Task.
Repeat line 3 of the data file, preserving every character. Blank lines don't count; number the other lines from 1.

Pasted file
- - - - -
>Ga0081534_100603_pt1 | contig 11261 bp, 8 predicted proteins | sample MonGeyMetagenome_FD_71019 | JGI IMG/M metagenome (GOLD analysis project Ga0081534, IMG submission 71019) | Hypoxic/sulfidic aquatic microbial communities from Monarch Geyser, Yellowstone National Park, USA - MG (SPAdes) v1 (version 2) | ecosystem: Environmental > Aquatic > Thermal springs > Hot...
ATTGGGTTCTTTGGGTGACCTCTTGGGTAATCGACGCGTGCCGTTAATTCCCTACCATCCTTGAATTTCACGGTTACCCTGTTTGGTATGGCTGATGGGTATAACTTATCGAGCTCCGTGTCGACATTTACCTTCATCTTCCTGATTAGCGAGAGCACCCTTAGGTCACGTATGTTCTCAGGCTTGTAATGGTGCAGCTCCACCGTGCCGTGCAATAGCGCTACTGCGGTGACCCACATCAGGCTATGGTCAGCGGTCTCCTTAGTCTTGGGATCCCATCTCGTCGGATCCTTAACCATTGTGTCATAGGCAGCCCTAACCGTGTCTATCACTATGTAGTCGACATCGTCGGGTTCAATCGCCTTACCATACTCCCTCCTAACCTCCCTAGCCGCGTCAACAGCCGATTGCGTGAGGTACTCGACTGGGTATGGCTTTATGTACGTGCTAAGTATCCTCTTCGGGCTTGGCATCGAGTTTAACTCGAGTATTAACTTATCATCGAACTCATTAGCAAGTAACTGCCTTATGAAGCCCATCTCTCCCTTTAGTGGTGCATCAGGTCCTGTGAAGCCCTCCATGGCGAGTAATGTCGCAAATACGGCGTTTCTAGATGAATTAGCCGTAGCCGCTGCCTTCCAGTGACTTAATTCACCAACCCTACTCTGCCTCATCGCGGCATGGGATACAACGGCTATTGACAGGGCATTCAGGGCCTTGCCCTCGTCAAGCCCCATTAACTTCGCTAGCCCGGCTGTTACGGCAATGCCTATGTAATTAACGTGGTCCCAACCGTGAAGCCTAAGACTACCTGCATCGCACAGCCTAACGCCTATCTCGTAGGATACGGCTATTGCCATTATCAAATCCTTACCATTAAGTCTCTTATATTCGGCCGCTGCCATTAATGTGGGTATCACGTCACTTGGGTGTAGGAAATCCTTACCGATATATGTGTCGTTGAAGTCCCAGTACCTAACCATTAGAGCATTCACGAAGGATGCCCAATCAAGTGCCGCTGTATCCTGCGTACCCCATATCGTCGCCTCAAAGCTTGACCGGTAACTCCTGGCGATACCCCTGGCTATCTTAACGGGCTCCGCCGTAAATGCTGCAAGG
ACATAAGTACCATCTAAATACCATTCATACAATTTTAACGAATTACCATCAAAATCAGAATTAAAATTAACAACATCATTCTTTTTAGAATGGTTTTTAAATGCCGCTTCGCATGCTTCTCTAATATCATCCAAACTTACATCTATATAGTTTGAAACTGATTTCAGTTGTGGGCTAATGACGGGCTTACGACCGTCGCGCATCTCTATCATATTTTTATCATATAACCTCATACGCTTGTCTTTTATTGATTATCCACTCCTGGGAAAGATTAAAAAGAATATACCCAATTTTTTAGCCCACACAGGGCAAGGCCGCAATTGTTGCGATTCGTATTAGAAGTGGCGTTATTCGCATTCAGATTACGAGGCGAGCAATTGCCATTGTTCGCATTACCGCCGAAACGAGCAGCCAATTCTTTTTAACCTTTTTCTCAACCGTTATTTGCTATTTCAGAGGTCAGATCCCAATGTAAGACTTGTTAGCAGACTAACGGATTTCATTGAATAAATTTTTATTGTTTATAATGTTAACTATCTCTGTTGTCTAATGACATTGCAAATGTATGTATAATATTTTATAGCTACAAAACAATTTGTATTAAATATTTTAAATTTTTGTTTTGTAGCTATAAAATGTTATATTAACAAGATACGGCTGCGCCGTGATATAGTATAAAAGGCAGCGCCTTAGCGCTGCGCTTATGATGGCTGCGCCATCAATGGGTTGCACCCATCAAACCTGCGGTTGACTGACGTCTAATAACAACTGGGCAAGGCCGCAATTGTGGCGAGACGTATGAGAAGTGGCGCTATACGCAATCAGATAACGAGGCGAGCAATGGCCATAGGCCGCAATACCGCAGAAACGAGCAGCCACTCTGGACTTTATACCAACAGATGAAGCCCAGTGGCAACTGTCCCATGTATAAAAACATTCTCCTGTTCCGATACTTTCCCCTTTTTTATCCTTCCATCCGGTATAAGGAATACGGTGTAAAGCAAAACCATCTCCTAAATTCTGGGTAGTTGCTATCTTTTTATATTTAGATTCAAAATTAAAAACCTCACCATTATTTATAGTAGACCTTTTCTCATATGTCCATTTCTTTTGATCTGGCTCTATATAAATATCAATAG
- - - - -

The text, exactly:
ACATAAGTACCATCTAAATACCATTCATACAATTTTAACGAATTACCATCAAAATCAGAATTAAAATTAACAACATCATTCTTTTTAGAATGGTTTTTAAATGCCGCTTCGCATGCTTCTCTAATATCATCCAAACTTACATCTATATAGTTTGAAACTGATTTCAGTTGTGGGCTAATGACGGGCTTACGACCGTCGCGCATCTCTATCATATTTTTATCATATAACCTCATACGCTTGTCTTTTATTGATTATCCACTCCTGGGAAAGATTAAAAAGAATATACCCAATTTTTTAGCCCACACAGGGCAAGGCCGCAATTGTTGCGATTCGTATTAGAAGTGGCGTTATTCGCATTCAGATTACGAGGCGAGCAATTGCCATTGTTCGCATTACCGCCGAAACGAGCAGCCAATTCTTTTTAACCTTTTTCTCAACCGTTATTTGCTATTTCAGAGGTCAGATCCCAATGTAAGACTTGTTAGCAGACTAACGGATTTCATTGAATAAATTTTTATTGTTTATAATGTTAACTATCTCTGTTGTCTAATGACATTGCAAATGTATGTATAATATTTTATAGCTACAAAACAATTTGTATTAAATATTTTAAATTTTTGTTTTGTAGCTATAAAATGTTATATTAACAAGATACGGCTGCGCCGTGATATAGTATAAAAGGCAGCGCCTTAGCGCTGCGCTTATGATGGCTGCGCCATCAATGGGTTGCACCCATCAAACCTGCGGTTGACTGACGTCTAATAACAACTGGGCAAGGCCGCAATTGTGGCGAGACGTATGAGAAGTGGCGCTATACGCAATCAGATAACGAGGCGAGCAATGGCCATAGGCCGCAATACCGCAGAAACGAGCAGCCACTCTGGACTTTATACCAACAGATGAAGCCCAGTGGCAACTGTCCCATGTATAAAAACATTCTCCTGTTCCGATACTTTCCCCTTTTTTATCCTTCCATCCGGTATAAGGAATACGGTGTAAAGCAAAACCATCTCCTAAATTCTGGGTAGTTGCTATCTTTTTATATTTAGATTCAAAATTAAAAACCTCACCATTATTTATAGTAGACCTTTTCTCATATGTCCATTTCTTTTGATCTGGCTCTATATAAATATCAATAG